6. Stick with your retinoid.
Over-the-counter and prescription retinoids (a form of vitamin A) are a skincare holy grail for those looking to ease acne and fine lines. However, because retinoids make you more sensitive to the sun, some people believe you must stop using them in the summer. Luckily, this isn’t the case—the pros say you can continue using retinoids during summer. To minimize irritation, be extra diligent about sun protection and consider only using retinoids at night.
7. Apply a lightweight moisturizer.
While you may not experience dry skin in the summertime, you still need to moisturize because excessive heat can be dehydrating. For best results, swap out your rich winter night cream for a lightweight moisturizer that’ll hydrate the skin without making it feel greasy or weighing it down. Here are the moisturizers board-certified dermatologists recommend for various skin types:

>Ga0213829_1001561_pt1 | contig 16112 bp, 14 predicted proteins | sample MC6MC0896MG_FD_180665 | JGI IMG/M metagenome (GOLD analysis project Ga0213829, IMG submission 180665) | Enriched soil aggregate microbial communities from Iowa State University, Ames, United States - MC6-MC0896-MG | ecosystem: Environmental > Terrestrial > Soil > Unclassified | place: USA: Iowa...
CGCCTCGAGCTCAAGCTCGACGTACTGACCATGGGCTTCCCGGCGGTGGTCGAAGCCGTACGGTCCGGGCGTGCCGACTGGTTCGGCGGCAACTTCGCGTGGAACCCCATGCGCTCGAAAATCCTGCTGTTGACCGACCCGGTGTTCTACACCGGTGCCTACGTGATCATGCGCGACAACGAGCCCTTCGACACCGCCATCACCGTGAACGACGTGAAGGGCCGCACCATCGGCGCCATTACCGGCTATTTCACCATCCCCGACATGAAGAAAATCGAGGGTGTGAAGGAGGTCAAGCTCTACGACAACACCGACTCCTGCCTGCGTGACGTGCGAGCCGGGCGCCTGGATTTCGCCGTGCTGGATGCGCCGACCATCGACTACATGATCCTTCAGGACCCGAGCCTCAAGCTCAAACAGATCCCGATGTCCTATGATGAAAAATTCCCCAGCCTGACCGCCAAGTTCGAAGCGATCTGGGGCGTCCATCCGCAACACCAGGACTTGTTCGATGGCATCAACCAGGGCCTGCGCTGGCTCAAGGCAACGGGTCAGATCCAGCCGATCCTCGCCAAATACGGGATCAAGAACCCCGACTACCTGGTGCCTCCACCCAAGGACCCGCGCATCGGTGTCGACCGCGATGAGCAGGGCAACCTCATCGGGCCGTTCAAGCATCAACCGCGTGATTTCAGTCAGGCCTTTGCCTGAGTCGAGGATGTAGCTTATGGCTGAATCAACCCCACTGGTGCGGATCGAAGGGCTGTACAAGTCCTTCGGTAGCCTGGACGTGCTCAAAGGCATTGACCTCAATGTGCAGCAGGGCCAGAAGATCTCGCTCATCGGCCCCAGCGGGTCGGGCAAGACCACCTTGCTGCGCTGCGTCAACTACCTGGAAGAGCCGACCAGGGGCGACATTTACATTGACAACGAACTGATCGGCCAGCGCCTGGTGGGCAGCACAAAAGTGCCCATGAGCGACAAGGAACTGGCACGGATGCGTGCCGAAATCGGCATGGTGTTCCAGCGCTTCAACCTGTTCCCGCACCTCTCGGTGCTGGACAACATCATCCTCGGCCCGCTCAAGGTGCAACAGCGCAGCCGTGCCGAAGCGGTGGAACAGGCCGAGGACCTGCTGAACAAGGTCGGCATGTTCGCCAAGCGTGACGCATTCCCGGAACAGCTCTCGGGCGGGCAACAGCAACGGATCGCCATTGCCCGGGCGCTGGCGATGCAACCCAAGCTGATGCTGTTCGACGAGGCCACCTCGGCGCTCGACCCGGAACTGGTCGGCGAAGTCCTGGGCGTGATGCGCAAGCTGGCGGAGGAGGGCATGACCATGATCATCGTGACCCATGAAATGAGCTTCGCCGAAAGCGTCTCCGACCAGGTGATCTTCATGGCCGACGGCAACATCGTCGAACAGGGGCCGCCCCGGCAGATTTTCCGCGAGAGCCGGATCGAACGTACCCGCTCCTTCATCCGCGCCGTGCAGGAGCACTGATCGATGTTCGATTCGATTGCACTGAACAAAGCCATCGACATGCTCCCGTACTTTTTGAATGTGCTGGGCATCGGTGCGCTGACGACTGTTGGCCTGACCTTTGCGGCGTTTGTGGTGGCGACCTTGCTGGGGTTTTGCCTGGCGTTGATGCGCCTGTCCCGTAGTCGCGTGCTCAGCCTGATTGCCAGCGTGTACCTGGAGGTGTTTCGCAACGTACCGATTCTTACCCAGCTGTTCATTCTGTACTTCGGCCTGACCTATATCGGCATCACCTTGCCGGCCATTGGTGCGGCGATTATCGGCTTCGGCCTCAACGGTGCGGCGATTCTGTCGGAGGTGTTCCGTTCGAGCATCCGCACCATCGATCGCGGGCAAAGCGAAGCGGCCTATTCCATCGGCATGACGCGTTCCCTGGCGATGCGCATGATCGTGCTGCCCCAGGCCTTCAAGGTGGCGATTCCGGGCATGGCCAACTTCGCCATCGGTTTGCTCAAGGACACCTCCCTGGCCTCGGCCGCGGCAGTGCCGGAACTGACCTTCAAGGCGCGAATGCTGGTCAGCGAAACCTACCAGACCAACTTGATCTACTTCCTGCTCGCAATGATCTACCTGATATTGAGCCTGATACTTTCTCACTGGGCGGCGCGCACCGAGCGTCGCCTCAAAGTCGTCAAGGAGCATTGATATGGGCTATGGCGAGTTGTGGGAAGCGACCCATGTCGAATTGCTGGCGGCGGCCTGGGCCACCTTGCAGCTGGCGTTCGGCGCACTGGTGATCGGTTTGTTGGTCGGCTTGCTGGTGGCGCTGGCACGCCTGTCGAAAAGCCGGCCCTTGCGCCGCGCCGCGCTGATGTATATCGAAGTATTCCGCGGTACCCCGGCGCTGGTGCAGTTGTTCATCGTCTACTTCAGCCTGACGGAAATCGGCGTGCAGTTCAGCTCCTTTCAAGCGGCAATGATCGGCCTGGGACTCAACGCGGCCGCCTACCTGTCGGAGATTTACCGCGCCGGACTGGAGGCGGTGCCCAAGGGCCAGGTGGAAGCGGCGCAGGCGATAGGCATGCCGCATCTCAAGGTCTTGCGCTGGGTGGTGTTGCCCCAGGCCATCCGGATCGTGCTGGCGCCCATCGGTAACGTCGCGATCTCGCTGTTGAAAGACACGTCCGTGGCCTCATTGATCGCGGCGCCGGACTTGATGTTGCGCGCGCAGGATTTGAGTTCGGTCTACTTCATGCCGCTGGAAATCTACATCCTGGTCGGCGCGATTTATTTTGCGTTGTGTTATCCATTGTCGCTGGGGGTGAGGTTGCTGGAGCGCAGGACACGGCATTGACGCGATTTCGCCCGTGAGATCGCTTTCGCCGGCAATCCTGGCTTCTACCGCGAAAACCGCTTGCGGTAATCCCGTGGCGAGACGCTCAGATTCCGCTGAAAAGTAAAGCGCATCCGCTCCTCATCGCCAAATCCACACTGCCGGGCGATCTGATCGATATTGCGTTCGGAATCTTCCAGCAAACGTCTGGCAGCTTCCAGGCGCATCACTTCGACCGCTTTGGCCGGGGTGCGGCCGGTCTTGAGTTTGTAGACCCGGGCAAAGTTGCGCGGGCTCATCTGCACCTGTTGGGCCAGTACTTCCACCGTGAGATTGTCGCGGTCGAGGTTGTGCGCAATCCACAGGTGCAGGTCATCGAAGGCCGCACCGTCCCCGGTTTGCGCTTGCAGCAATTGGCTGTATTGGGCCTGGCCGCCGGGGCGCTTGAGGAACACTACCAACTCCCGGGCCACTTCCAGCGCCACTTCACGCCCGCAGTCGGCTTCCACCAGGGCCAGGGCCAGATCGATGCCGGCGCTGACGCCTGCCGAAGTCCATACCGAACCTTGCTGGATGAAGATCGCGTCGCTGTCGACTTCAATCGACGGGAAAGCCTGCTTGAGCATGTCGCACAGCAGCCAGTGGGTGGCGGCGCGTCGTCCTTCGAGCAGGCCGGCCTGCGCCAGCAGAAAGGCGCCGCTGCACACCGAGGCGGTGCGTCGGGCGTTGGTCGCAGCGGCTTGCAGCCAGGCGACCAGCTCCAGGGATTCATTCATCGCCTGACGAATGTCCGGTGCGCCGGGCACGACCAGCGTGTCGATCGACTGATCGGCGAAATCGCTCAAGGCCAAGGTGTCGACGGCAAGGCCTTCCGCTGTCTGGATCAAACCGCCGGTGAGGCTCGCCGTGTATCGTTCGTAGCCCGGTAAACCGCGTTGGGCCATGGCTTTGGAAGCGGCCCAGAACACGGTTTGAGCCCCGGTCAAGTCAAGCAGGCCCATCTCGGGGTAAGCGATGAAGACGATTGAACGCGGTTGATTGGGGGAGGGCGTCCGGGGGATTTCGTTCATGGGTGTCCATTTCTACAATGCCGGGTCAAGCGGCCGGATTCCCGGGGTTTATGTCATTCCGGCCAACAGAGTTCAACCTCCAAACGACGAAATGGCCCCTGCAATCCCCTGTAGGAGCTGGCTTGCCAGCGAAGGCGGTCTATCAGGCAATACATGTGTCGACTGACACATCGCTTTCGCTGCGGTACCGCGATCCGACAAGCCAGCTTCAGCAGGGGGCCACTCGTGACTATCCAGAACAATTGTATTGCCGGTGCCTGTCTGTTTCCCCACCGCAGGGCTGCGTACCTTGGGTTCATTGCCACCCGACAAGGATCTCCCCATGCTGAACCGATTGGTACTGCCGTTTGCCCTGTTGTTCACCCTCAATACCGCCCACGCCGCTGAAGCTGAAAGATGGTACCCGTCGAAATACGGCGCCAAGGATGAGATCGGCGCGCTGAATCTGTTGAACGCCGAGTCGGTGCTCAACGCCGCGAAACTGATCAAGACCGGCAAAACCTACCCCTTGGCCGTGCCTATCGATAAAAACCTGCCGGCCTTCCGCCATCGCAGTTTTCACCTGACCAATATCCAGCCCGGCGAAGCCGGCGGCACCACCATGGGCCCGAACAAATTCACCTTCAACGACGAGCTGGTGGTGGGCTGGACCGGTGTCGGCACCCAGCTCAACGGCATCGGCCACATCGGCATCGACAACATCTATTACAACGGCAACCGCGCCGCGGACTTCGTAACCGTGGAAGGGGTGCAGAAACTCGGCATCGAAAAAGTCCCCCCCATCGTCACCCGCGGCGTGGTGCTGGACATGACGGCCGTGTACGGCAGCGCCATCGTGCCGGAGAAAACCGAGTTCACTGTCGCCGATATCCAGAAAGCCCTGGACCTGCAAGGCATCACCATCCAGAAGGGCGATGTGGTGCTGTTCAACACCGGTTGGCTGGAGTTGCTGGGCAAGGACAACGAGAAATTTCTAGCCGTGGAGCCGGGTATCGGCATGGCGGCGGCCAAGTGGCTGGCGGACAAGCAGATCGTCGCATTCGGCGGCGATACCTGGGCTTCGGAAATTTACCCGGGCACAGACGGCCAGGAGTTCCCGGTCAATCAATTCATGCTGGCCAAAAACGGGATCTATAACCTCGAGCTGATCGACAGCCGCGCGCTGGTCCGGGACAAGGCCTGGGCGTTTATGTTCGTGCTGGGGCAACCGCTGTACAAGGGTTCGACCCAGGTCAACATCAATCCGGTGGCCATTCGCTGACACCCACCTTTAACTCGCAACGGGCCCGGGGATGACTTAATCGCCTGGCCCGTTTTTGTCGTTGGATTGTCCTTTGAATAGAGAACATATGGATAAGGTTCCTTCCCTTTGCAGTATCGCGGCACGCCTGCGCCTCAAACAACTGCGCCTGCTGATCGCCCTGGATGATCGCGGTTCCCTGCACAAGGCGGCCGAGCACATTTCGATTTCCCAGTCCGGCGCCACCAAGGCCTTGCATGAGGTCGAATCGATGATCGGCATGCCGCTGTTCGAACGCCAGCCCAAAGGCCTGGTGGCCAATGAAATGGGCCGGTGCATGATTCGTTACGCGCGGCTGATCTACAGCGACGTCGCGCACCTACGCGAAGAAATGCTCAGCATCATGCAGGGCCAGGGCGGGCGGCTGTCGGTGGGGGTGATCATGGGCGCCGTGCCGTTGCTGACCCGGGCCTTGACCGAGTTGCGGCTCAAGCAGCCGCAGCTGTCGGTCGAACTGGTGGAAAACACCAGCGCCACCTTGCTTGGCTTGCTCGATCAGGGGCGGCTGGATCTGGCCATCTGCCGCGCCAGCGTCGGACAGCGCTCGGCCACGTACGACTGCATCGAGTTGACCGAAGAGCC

For dry skin
If you have dry skin, you may be hesitant to ditch your heavy-duty cream. Fortunately, a gel-based moisturizer with ceramides or hyaluronic acid will be just as effective.
For oily skin
Those with dry skin should look for a water-based lotion to keep their complexion refreshed without the extra grease.
Step-by-Step Summer Skincare Routine
The order of your summer skincare routine matters. Following the correct process ensures you receive the maximum benefits of each product. Because every person is unique, your summer skincare routine will be, too. Regardless of the types and amounts of products you use, you should always apply your products in order of consistency—from thinnest to thickest. Here’s an example of an extensive, morning-and-night skincare routine.
Daytime Skincare Routine
- Eye cream
- Spot treatment
Nighttime Skincare Routine
- Eye cream
- Moisturizer or night cream